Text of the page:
Anglers know that it’s important to fish close to the bottom of the lake, because that’s where the fish are, even though we get snagged on rocks, branches and logs. That same idea relates to workplace relationships, productivity, profitability, peace and harmony.
Imagine that fish are a metaphor for the goals you have. Perhaps it’s more sales, productivity, conflict resolution, staff retention, or even greater success in the quality of personal relationships, (more sex) … Now that I’ve got your attention, let’s look at the similarities.
My Captain (Dad) encouraged us to let lots of line out so that our bait would sink and move along the bottom of the lake. “That’s where the fish are,” he’d say. The challenge we’d encounter is that there are obstacles along the lake bed, so we’d often get snagged, and then, the boat would have to stop; everyone had to reel in before he’d reverse the boat to release the snag, hopefully without breaking the line and losing the tackle and bait. It seemed like such an inconvenience, and I’d hate causing that trouble for everyone in the boat.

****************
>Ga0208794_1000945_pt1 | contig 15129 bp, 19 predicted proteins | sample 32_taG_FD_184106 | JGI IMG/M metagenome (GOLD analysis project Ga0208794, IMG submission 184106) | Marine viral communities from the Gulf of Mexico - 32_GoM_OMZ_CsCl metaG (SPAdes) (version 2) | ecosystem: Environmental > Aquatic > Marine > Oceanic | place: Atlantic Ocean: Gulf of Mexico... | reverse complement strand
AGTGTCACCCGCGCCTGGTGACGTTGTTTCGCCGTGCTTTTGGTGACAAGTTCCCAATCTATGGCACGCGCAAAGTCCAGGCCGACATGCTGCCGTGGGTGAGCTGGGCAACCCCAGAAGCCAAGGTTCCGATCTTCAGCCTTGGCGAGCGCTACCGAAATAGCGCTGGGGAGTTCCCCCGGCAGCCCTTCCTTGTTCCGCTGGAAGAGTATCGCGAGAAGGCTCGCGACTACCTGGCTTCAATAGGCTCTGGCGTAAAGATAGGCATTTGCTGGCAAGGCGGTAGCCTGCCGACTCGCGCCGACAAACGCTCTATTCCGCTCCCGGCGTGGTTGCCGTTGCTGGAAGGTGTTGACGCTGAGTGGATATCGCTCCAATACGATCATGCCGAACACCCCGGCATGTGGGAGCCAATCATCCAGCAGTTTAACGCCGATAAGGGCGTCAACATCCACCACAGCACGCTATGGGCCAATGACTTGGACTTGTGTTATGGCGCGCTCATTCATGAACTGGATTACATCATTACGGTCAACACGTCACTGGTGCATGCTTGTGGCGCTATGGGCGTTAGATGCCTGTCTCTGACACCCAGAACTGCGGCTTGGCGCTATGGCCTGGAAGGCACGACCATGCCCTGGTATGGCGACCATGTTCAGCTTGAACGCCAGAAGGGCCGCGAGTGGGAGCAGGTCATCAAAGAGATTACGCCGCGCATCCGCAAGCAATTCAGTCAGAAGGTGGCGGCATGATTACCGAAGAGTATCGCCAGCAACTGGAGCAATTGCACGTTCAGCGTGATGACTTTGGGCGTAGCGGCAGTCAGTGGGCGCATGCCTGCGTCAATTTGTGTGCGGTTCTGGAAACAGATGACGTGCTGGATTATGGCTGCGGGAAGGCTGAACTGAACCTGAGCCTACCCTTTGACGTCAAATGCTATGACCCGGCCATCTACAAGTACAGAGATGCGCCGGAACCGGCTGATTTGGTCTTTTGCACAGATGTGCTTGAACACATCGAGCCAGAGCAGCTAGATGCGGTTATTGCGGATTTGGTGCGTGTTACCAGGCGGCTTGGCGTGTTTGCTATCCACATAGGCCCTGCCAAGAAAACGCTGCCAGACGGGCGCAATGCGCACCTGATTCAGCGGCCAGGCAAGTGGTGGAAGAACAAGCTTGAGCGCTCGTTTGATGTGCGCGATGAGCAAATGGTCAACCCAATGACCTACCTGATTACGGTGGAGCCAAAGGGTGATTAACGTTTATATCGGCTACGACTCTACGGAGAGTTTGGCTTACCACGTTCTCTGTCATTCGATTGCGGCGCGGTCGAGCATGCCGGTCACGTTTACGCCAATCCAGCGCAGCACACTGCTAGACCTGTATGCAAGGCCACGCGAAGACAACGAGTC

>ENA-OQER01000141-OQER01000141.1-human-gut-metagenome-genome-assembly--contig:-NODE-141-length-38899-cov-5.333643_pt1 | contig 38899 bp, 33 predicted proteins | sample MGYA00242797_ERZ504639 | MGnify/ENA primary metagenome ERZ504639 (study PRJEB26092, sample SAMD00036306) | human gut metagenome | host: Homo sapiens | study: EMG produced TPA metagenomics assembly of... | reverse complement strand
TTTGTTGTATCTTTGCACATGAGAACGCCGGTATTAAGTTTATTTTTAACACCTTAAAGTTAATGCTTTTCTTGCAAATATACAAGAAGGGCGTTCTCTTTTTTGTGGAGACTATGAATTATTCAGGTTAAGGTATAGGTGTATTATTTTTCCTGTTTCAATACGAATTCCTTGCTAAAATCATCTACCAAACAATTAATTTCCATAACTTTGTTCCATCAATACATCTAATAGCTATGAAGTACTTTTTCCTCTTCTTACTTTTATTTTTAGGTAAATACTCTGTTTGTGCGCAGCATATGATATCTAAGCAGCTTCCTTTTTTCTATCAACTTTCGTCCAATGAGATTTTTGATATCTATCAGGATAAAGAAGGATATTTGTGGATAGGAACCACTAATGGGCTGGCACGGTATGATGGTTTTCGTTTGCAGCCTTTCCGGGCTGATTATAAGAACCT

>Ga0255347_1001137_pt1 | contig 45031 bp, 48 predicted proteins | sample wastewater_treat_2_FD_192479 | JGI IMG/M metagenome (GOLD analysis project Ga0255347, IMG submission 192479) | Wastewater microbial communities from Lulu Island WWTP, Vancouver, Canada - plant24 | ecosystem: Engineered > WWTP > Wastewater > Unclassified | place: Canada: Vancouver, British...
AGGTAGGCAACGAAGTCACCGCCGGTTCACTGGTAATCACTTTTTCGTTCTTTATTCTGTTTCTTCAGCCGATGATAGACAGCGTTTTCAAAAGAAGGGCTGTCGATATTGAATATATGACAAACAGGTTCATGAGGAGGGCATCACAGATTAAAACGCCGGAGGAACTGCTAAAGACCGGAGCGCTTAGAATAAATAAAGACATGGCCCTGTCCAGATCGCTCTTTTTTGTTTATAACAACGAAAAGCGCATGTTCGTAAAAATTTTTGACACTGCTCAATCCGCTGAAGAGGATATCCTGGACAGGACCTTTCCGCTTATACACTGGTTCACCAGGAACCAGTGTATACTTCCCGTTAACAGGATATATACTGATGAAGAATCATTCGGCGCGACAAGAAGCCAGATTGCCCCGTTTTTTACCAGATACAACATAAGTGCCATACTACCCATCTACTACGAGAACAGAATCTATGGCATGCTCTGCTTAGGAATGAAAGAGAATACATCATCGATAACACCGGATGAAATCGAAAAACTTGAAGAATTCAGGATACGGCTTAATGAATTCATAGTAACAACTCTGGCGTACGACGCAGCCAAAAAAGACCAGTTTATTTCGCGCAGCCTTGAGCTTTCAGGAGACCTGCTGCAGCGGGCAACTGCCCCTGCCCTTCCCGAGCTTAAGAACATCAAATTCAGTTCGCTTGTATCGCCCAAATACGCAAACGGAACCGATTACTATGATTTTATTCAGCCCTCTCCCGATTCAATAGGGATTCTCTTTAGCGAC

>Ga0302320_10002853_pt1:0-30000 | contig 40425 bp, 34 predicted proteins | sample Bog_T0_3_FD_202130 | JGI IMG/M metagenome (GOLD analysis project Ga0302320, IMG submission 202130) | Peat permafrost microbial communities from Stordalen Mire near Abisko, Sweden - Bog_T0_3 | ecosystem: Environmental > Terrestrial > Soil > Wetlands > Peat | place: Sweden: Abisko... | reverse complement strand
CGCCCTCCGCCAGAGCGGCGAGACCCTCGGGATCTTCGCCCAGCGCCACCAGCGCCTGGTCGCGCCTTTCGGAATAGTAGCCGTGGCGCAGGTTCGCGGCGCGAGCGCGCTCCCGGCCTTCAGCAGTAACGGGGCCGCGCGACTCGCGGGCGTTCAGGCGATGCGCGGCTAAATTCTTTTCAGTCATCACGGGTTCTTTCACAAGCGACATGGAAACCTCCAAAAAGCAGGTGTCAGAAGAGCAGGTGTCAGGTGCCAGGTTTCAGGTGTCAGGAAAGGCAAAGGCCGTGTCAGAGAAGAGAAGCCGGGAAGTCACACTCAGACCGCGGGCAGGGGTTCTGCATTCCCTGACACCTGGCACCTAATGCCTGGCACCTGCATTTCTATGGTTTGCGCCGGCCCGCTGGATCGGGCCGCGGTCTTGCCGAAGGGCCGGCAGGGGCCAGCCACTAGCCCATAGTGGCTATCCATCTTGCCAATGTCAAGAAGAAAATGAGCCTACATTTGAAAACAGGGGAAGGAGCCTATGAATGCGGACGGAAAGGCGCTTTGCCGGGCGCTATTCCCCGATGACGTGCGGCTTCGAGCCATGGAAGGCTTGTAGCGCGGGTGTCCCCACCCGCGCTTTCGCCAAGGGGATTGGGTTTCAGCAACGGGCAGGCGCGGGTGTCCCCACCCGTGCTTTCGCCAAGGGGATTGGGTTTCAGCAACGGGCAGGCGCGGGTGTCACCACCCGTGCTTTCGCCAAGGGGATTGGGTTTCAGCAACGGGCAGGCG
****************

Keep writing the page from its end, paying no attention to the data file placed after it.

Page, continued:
But, this got me thinking about going deeper for the things we want to have.
• Deeper conversations to approach and resolve conflict
• Deeper effort into making more sales, improving systems or safety
• Deeper focus on personnel development, retention and training
• Or even just deeper clarity to understand a problem, challenge or new circumstance
When we find ourselves snagged on something that needs resolution... there are two choices. The inconvenient one … Stop, reverse, get unhooked and move forward with continued chances for best fishing, or continue forward with the snag and risk losing everything. The inconvenience is just a perception. “That’s where the fish are” my captain taught me.
Like the lake bed, the workplace environment is rich with obstacles to get snagged on but it’s much more lucrative in these zones rather than the easy ones. It just takes more patience, communication and teamwork to play at that depth.
Snags validate we’re fishing in a committed and courageous place. Position yourself for the greatest chance of achievement. Before you know it, you’ll hear “FISH ON!” and maybe even experience a double or triple header— that’s when many people in the same boat hook some big fish at the same time!
Where do you feel you’ve been snagged but haven’t yet gone back to the source to unhook yourself?
Your greatest leadership day could be fishing, with Penny Tremblay